Naïve Pointlessness

Only Human – Sylvain Neuvel (#3 Themis Files) 1.5/5

I read the first two parts of this trilogy in 2019 and I really liked them. The first one, Sleeping Giants, was amazing, the idea, the execution, the pacing… everything was really good. The second part, Waking Gods, was not so good. It suffered from the overabundance of overused plot lines. It was just one cliche plot idea stacked upon another, but still, it was an interesting read. (You can read my full review of these two books here) The third part is just one big no.

Where the first book dealt with the science behind the artefacts, and the second dealt with the reaction of the humans to the alien invasion, this one deals with immigration(?). I have no idea.

At the end of the second novel, our main protagonists are whisked off to the home planet of the giant alien robots. The third novel picks up from there. But if you thought we would get more of the same as in the previous two books, you would be wrong. What we get is a disjointed story that jumps around in time – the central story taking place on earth when the main protagonists return to Earth with flashbacks to their 9-year-long stay on the alien planet.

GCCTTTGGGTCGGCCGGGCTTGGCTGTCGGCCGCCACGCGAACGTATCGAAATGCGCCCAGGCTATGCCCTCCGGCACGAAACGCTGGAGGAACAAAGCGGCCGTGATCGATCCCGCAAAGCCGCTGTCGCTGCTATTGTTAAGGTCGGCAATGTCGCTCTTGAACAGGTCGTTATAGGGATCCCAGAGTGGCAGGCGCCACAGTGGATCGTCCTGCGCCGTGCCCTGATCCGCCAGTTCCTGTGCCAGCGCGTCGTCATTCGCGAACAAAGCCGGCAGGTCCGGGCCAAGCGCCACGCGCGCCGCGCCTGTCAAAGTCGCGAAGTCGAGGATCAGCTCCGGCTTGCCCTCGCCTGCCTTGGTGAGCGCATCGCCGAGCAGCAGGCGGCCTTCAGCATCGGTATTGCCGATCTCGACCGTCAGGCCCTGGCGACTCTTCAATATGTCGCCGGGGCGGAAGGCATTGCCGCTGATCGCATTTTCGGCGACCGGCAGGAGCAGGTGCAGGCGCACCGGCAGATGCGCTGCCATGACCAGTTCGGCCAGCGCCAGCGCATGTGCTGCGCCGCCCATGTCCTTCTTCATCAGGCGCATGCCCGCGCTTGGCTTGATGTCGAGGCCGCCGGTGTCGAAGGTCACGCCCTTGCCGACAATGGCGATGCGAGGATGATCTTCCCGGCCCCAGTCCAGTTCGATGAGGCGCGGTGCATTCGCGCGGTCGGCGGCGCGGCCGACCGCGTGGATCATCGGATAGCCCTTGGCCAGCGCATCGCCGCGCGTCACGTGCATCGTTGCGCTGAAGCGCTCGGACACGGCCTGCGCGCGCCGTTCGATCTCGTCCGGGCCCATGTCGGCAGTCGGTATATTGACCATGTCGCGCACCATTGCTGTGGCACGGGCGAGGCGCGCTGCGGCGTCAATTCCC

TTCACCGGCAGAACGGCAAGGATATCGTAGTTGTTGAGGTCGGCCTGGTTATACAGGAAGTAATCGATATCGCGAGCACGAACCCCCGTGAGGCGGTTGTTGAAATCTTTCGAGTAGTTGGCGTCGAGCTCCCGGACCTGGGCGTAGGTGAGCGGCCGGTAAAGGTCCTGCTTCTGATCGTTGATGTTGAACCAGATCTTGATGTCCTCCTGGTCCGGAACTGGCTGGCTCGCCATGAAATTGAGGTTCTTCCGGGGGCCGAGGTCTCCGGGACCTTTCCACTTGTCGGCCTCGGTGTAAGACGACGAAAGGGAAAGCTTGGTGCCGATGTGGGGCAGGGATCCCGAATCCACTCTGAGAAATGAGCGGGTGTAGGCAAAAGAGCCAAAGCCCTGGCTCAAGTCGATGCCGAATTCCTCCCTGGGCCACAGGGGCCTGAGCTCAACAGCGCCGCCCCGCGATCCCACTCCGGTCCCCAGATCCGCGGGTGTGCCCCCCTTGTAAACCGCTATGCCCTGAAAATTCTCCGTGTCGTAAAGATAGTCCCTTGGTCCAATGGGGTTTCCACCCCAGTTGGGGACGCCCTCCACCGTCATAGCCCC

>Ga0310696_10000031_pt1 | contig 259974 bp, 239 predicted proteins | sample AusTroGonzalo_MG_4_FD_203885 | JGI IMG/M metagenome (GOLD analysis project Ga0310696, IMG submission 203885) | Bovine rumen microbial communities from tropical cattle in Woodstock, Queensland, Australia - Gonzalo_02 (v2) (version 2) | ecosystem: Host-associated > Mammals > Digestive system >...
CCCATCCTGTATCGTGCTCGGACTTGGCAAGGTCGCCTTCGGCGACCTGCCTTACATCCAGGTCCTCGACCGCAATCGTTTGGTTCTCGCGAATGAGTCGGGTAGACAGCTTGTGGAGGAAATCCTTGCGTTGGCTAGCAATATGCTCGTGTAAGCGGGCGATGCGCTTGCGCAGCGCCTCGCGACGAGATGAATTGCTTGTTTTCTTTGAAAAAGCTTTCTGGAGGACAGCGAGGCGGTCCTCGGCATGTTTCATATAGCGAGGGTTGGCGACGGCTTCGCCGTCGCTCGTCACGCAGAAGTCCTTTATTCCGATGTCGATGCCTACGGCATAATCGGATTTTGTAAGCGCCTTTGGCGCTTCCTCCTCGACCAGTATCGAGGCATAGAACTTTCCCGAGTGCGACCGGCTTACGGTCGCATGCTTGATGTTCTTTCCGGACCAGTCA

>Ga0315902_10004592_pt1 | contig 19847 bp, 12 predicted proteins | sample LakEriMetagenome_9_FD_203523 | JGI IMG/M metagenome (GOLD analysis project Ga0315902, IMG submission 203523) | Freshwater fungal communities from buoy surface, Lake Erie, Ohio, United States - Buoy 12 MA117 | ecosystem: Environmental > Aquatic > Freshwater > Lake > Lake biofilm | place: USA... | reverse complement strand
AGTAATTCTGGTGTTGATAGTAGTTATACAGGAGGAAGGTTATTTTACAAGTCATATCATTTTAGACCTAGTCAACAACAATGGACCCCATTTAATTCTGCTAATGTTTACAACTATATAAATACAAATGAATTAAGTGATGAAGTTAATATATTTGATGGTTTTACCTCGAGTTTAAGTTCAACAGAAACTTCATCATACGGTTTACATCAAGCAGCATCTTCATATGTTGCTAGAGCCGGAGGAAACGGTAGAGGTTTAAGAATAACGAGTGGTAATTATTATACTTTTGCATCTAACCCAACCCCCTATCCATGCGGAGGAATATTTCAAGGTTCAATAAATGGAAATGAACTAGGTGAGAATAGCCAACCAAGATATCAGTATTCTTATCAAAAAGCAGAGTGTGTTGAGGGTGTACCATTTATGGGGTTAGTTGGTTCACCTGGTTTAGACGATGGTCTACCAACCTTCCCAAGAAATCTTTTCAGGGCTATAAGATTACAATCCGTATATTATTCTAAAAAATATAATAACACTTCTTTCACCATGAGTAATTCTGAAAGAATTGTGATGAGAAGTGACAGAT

In those flashbacks we see how the aliens treated the humans, but also we get to see how their government functioned. This is a thinly veiled critique of the way western world treats their immigrants and the native minorities. It is also a thinly veiled critique of expansionism and modern “colonial” relations between states.

In the present time, we see how the single robot that was left on earth was used by the Americans to basically conquer half the world (even taking over Canada!). The evil Americans are opposed by the evil Russians and the evil Chinese. Basically, everyone is evil and is sitting around twirling their moustaches and are ready to blow everything up.

The resolution of the imminent conflict comes from a Deus ex Machina – one of the main protagonists invites the aliens and has them say to Earth’s governments that they are to behave well to everyone, to make sure everyone has food, shelter and medicine, or else they’ll come back and spank them like the naughty children they so obviously are.

That’s that. That’s the book. It is one part oversimplified political critique and one part naïve political solutions in the vein of a 2nd year student of humanist sciences. I was almost expecting Neuvel to start spewing quotes from Chomsky, Žižek, Benjamin, or Rand. Fortunately, we were spared that. The entire book is of course sprinkled with random “look at me I’m a kickass cool character” statements from the Canadian linguist (who would have thunk that he’d be the one delivering those zingers, huh?).

What can I say, I was warned that the third part was bad and people were right. So just skip that one. You won’t miss a thing. The dude does not abide.

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